Alan Turing Analysis

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The field of Computer Science owes a lot to the research and innovation of Alan Turing, a man who is popularly referred to as the “father of modern computer science”. Turing is perhaps most famously known for breaking the Enigma machine code, a cipher that was used by Nazi Germany used during World War II for military communication; professor Jack Copeland (2012) suggested that without the information gained from being able to decipher German intelligence, the war may have “continued for another two to three years, a further 14 to 21 million people might have been killed.” However, it was after the war when he developed one of his most notable contributions to the field of computing; the Turing test. This essay will highlight what remains one …show more content…
The man attempts to trick the interrogator into believing they are female, while the interrogators must decide which of the two is truly the woman. Turing then raises the proposition of a machine taking the man’s place, questioning “will the interrogator decide wrongly as often when the game is played [with a machine] as he does when the game is played between a man and a woman?” This introduced a new way of measuring a machine’s ability through exhibition of intelligent human behaviour. Half a century later, R.M. French explored how attitudes towards solving the Turing test shifted over the years in relation to the development of Artificial Intelligence in his paper “The Turing test: the first 50 years” (2000). He notes that cognitive scientist Marvin Minsky initially approached the problem with optimism, writing in 1967 that “Within a generation the problem of creating ‘artificial intelligence’ will be substantially solved”; however, by 1982 his viewpoint took a major paradigm shift, quoting “The AI problem is one of the hardest ever undertaken by …show more content…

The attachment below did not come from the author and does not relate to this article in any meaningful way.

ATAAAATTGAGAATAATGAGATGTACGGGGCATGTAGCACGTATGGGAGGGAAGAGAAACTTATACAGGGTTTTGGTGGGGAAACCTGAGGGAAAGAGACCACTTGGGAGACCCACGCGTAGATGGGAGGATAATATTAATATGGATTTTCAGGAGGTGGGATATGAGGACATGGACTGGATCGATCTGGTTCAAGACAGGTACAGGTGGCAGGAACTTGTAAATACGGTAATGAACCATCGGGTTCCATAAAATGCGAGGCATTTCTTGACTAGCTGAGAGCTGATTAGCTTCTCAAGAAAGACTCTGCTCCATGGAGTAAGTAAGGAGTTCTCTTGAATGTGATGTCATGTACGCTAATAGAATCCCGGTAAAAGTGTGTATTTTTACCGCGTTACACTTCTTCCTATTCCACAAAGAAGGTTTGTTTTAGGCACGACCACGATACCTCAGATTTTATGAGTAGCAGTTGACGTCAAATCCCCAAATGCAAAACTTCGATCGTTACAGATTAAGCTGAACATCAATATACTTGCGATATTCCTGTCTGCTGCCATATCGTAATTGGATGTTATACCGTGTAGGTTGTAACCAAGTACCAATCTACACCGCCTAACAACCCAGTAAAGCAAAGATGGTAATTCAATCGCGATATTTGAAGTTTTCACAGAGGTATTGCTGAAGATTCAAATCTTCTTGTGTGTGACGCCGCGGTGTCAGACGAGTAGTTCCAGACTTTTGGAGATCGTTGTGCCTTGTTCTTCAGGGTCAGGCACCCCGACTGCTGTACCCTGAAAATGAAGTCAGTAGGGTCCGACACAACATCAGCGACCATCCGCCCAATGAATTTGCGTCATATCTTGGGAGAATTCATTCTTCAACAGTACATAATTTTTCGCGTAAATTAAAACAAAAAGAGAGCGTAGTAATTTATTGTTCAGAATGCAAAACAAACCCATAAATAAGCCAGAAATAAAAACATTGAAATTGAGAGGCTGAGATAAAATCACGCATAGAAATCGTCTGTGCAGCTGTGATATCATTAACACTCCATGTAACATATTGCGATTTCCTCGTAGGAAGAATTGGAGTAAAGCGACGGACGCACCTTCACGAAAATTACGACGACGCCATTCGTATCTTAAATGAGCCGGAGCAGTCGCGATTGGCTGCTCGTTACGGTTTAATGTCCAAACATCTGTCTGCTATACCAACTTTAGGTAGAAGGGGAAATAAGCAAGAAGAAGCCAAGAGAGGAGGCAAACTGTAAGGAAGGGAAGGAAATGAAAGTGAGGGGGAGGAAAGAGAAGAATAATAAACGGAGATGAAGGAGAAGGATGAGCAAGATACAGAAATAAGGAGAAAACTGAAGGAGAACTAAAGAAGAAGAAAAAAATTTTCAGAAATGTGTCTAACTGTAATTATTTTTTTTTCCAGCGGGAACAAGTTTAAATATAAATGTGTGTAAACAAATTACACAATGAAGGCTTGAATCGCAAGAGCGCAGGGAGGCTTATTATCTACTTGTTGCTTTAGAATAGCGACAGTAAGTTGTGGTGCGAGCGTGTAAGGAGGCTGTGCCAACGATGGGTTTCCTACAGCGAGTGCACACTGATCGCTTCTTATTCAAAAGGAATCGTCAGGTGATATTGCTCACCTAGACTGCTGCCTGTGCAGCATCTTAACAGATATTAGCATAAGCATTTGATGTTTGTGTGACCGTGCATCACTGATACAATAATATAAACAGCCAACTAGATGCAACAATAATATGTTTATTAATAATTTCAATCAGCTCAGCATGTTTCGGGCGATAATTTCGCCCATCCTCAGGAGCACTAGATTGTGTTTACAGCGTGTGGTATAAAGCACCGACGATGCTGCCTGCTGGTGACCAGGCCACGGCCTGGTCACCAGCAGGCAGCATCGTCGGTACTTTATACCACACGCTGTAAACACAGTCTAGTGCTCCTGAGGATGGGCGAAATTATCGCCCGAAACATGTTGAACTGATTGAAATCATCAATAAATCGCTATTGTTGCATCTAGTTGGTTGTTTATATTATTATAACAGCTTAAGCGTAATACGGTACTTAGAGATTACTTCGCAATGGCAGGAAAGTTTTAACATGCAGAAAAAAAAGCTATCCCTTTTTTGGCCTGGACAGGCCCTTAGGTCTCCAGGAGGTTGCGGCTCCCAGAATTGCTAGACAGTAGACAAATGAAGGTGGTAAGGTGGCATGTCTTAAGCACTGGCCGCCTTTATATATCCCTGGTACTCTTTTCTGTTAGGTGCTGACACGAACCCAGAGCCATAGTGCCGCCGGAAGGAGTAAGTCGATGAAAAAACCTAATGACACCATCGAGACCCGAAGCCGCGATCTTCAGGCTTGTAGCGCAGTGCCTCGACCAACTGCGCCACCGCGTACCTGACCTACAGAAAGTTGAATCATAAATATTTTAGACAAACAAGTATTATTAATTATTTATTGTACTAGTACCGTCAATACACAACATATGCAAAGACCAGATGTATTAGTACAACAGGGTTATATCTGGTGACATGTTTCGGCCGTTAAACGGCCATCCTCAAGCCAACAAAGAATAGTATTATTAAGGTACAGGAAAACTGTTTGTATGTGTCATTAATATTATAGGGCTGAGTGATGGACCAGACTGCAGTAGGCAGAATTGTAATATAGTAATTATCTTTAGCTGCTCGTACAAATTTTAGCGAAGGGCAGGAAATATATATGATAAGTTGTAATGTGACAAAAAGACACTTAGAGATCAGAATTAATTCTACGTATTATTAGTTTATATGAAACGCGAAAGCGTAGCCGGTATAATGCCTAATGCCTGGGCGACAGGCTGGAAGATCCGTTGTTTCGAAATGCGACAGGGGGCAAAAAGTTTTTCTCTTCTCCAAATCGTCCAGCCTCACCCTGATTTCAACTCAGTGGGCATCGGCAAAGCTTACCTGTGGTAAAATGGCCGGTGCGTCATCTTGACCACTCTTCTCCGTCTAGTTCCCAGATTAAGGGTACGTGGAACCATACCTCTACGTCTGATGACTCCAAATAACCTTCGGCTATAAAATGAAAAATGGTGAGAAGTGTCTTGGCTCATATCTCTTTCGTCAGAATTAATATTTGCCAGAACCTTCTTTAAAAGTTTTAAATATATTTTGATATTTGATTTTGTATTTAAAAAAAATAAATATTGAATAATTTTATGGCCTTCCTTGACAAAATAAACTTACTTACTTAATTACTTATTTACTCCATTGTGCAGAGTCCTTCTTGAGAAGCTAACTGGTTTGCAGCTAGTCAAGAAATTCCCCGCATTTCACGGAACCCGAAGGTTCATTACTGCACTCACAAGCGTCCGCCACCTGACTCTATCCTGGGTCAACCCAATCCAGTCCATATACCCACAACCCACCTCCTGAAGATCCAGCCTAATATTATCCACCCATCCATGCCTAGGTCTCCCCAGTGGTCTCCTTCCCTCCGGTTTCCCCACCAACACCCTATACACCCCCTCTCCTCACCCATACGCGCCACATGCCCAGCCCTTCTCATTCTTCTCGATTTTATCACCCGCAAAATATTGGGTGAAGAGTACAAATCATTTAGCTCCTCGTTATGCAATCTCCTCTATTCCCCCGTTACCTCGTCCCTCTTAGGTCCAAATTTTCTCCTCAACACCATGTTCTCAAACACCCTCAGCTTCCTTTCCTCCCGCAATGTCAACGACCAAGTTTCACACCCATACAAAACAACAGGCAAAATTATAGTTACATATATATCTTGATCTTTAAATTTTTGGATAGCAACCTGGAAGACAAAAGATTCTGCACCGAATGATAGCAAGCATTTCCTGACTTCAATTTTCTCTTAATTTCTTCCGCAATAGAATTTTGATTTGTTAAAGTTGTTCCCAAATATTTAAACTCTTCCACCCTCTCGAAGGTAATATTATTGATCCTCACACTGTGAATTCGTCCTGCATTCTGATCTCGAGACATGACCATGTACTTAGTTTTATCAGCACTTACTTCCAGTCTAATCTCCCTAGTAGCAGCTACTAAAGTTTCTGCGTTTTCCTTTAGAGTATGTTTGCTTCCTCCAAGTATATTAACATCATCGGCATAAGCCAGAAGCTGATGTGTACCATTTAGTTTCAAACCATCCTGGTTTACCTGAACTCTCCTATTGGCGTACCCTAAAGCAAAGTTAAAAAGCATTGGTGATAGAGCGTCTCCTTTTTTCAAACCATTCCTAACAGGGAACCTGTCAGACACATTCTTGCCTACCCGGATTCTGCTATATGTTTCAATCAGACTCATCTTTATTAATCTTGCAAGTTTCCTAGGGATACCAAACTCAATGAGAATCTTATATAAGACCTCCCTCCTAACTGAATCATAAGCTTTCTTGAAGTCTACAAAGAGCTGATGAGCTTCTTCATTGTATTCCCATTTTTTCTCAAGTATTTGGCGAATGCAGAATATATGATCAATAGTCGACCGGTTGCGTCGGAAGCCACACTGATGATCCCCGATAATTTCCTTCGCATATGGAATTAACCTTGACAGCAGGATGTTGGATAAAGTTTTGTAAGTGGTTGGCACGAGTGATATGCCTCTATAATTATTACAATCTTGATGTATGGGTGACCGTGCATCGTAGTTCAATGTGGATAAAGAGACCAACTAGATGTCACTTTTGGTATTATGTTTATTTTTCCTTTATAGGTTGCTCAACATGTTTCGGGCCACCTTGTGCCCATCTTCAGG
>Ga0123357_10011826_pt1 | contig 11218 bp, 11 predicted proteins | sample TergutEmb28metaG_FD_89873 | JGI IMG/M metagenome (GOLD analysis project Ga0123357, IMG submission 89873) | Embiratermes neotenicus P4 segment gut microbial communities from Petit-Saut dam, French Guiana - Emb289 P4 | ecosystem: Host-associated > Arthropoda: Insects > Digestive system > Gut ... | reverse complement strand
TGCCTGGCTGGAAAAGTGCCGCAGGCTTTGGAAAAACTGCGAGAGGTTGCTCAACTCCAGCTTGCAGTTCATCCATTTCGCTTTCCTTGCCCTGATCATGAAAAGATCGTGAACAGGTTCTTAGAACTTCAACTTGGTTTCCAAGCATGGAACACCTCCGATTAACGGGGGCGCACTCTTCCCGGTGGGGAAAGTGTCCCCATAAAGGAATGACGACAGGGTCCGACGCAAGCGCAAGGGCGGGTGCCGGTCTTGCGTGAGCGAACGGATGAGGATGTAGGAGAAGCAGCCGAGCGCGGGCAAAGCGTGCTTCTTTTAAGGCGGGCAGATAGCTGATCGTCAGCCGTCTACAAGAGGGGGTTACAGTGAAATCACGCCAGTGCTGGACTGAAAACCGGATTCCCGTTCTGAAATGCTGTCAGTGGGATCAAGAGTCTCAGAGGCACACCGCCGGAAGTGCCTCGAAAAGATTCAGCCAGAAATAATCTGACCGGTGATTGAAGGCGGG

von Ahn et al. in the paper “CAPTCHA: Using Hard AI Problems For Security” as a challenge-response authentication, which requires the user to complete a task that can only be solved with human intelligence; the purpose being to prevent automated software from accessing or submitting data. CAPTCHA can be described as a “reverse” Turing test, in that it is being administered by a computer to determine if the subject is human, and therefore the Turing test can be used as a suitable means of measuring the effectiveness of a CAPTCHA system. Interestingly, CAPTCHA has seen recent usage in aiding machine learning with the now Google-owned reCAPTCHA. reCAPTCHA tests poses the user in the identification of images from a given series that match a provided description, some of which are known to the system, and others unknown. With Google’s expansive dataset, such as StreetView images, the reCAPTCHA system can use human effort to analyse a vast number of images for visual components it may contain, such as street signs or house numbers, and employ pattern recognition on images that have been confirmed to contain a certain object so that it may more accurately predict the presence of these objects in other images. On the other side of the spectrum, some computer scientists have been inspired to develop their own machine learning

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